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Data Form Wizard

Visual Studio .NET 2003

Helps you create Web Forms pages or Windows Forms with data-bound controls. The controls display data from any data source you specify.

Running the Wizard

Running Data Form Wizard is like adding an item to an existing project.

To run the Data Form Wizard

  1. Create or open a Windows Application or ASP.NET Web Application, depending on whether you want to use the wizard to create a Web Forms page or Windows Form.
    Note   The wizard can create a form only in a project type that supports forms.
  2. From the File menu, choose Add New Item.

    The Add New Item dialog box appears.

  3. In the Templates pane, select Data Form Wizard.

    The wizard starts.

  4. Follow the steps of the wizard.

What the Wizard Does

The Data Form Wizard runs you through the entire process of creating the data-bound form. When you have finished, you will have:

  • A Web Forms page or Windows Form.
  • Data-bound controls on the form.
  • All necessary data components for the form.
  • Methods that you can call to read and, for Windows Forms, write data.

The Form and Controls

To display data, the wizard-generated form includes controls that are bound to a data source. For example, the form can contain a grid control.

In a Windows Form, you can choose between a grid or individual controls that show one record at a time. In a Web Forms page, the control is always a grid. If you use individual controls in a Windows Form, you can also generate buttons that allow users to navigate between records.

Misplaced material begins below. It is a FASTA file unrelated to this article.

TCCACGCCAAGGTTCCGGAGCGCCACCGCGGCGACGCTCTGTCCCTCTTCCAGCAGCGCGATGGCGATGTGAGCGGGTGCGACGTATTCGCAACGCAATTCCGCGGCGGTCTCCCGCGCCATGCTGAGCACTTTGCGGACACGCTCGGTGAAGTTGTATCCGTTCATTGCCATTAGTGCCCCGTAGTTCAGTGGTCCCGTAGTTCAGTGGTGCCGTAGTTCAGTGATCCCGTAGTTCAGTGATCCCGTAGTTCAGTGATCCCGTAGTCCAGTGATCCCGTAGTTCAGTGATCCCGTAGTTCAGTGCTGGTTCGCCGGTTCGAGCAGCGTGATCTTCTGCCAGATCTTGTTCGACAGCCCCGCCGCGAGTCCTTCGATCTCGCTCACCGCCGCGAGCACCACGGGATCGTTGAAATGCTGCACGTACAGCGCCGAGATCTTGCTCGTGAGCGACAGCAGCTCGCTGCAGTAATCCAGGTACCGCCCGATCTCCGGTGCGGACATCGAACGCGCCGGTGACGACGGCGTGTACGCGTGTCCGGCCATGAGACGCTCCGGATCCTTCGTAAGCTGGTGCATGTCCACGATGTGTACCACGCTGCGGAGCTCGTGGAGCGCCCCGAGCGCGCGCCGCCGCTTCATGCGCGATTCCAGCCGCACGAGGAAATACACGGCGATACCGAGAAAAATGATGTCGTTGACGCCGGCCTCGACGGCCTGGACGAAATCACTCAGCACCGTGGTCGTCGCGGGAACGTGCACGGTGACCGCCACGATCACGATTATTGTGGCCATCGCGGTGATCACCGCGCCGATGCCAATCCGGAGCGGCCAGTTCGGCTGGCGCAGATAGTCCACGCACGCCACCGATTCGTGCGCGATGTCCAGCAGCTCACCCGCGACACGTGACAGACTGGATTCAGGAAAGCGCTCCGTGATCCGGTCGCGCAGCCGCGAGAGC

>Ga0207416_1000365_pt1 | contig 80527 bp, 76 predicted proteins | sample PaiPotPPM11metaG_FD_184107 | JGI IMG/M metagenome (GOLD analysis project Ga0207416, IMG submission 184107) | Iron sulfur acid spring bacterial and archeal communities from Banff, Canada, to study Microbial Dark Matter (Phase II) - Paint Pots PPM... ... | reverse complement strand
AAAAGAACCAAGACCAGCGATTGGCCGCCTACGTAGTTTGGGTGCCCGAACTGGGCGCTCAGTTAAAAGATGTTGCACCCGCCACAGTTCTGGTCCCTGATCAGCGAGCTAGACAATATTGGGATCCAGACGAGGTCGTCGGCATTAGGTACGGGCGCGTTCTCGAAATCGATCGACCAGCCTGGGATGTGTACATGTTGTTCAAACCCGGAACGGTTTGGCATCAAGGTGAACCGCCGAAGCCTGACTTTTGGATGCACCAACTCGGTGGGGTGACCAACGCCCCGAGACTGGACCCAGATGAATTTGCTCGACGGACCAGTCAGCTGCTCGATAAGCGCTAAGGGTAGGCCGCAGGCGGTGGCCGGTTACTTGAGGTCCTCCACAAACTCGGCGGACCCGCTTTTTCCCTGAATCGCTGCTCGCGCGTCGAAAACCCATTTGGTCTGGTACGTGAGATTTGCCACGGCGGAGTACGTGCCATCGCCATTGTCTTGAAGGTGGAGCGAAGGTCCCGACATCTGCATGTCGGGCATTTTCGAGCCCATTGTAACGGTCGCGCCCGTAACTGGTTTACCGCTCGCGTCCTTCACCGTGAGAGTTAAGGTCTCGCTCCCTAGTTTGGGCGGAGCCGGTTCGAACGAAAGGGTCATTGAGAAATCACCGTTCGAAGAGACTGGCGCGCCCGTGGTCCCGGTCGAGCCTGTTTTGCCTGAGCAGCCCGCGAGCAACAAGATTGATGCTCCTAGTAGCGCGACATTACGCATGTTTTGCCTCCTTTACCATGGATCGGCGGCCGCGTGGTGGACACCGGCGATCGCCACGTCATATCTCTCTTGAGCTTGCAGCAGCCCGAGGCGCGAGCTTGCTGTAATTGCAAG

Finally, in a Windows Form, you can include buttons to save changes to records and to add new records. This option is not available if you generate a Web Forms page; the page is read-only.

Data Elements

The Data Form Wizard can create new data components or use ones already available in your project. A data component for the form consists of several discrete elements:

  • A connection to a data source such as a database.
  • A data adapter that references a SQL statement or stored procedure to get data.
  • A typed dataset to hold the records fetched from the database. The dataset includes a schema, a dataset class file, and an instance of the dataset on the form.

If you use the wizard to create a data source, it assumes that you want to connect to a database. Within the database, the wizard can access tables or views.

The wizard can optionally create and use a reference to an XML Web service as the data source. In that scenario, the XML Web service is assumed to be able to return a dataset.

You can use the wizard to access multiple tables and establish relationships between them. In that case, the controls on the form allow you to view both parent and child records.

Fill and Update Methods

One of the tasks that needs to be performed in your form is to fill the dataset with data from the database. By default, to fill the dataset, the wizard generates a Load button that calls code to perform the fill operation. If you are creating a new dataset with the wizard, the wizard generates the Fill method automatically. If you are working with an existing dataset, the wizard offers you these options for creating a Fill method: